Session 29804: “Spatial and Temporal Variability of Seawater Chemistry in Coastal Ecosystems in the Context of Global Change”, Ocean Sciences 2018, 11-16 February 2018, Portland

Session description

Coastal systems provide a range of goods and services that are under threat from anthropogenic stressors such as ocean acidification, deoxygenation, and eutrophication. Accurately projecting future chemical conditions in these socioeconomically important regions remains difficult due to the natural spatiotemporal variability in seawater chemistry. In coastal regions, complex processes including terrestrial-based riverine and groundwater inputs, intense benthic and pelagic metabolism, and air-sea gas exchange act in combination with physical processes affecting mixing, water column depth, and local residence times. These biogeochemical and physical processes interact over timescales of minutes to years and on spatial scales from millimetres to kilometers to drive variability in seawater chemistry.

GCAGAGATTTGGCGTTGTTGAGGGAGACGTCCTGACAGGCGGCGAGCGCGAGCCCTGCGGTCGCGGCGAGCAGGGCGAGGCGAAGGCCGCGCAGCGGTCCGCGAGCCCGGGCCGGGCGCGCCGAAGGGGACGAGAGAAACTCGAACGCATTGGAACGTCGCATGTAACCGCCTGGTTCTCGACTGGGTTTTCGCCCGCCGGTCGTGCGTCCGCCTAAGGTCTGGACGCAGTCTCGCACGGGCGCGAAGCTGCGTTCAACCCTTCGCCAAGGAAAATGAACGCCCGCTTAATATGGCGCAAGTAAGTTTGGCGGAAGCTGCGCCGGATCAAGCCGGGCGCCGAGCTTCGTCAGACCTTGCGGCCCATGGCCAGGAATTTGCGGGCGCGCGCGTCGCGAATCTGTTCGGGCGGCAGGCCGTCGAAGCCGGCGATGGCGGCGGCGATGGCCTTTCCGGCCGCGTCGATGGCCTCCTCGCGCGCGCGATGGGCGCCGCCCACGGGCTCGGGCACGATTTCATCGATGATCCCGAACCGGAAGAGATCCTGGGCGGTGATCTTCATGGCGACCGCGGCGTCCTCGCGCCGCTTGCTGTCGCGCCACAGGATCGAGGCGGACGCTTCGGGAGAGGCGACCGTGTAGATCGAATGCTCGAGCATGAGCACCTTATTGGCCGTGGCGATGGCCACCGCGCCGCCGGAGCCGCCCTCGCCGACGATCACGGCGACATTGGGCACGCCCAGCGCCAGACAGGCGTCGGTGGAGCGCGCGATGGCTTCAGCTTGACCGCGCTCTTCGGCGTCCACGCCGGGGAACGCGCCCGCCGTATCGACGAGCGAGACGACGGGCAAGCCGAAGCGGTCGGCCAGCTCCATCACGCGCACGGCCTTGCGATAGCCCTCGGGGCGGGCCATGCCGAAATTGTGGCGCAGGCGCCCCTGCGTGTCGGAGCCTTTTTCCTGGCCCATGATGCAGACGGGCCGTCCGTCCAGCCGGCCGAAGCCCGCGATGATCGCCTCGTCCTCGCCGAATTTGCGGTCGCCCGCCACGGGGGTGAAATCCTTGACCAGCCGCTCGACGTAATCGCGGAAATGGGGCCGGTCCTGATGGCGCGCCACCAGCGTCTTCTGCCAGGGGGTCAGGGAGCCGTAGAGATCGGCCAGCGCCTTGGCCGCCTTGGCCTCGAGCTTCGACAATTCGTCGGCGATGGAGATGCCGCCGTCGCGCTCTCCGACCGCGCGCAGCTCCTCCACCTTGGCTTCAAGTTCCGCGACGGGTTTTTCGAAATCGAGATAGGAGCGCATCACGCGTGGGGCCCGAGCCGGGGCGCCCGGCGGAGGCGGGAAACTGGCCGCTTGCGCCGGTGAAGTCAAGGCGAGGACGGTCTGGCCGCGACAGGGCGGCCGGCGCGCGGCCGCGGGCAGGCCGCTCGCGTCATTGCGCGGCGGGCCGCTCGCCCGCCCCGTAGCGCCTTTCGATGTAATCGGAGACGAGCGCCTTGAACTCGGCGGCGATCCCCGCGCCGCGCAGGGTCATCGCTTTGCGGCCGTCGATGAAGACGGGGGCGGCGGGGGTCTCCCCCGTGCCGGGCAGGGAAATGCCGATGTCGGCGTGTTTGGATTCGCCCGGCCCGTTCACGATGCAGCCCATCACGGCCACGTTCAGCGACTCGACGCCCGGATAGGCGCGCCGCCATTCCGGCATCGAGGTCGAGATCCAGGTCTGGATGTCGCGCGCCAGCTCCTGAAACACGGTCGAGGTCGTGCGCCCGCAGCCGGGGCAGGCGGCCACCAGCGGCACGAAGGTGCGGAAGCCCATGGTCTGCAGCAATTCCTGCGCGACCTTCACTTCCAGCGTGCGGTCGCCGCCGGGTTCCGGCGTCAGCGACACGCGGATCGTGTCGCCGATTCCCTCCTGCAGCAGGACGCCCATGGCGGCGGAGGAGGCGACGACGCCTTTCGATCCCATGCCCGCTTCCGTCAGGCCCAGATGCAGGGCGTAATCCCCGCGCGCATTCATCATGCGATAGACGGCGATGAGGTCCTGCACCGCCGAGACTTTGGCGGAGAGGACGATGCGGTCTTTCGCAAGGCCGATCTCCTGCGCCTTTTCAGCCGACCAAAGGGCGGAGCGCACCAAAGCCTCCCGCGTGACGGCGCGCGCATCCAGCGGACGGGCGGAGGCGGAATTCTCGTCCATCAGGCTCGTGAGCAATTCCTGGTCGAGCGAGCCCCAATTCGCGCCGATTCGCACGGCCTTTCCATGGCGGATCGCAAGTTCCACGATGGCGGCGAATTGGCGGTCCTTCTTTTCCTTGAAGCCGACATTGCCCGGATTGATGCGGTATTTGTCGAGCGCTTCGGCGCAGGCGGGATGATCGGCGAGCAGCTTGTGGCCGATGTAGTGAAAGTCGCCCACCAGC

The complex, local drivers of seawater chemistry in coastal systems make it increasingly difficult to predict how seawater chemistry will change due to anthropogenic changes on a global scale. Importantly, certain oceanographic areas and ecosystems could act as de-oxygenation and acidification refuges by elevating DO and pH relative to source or surrounding waters. For this session we invite contributions seeking to understand temporal and spatial variability of seawater chemistry in coastal systems in the context of global climate change. We also welcome submissions that highlight the effects of seawater chemistry variability on marine organisms and ecosystems.

Primary Chair:  Tyler Cyronak, Scripps Institution of Oceanography, La Jolla, CA, United States

Co-chairs:  Iris Eline Hendriks, University of the Balearic Islands, Biology, Palma, Spain; Yui Takeshita and Andrea Fassbender, Monterey Bay Aquarium Research Institute, Moss Landing, CA, United States

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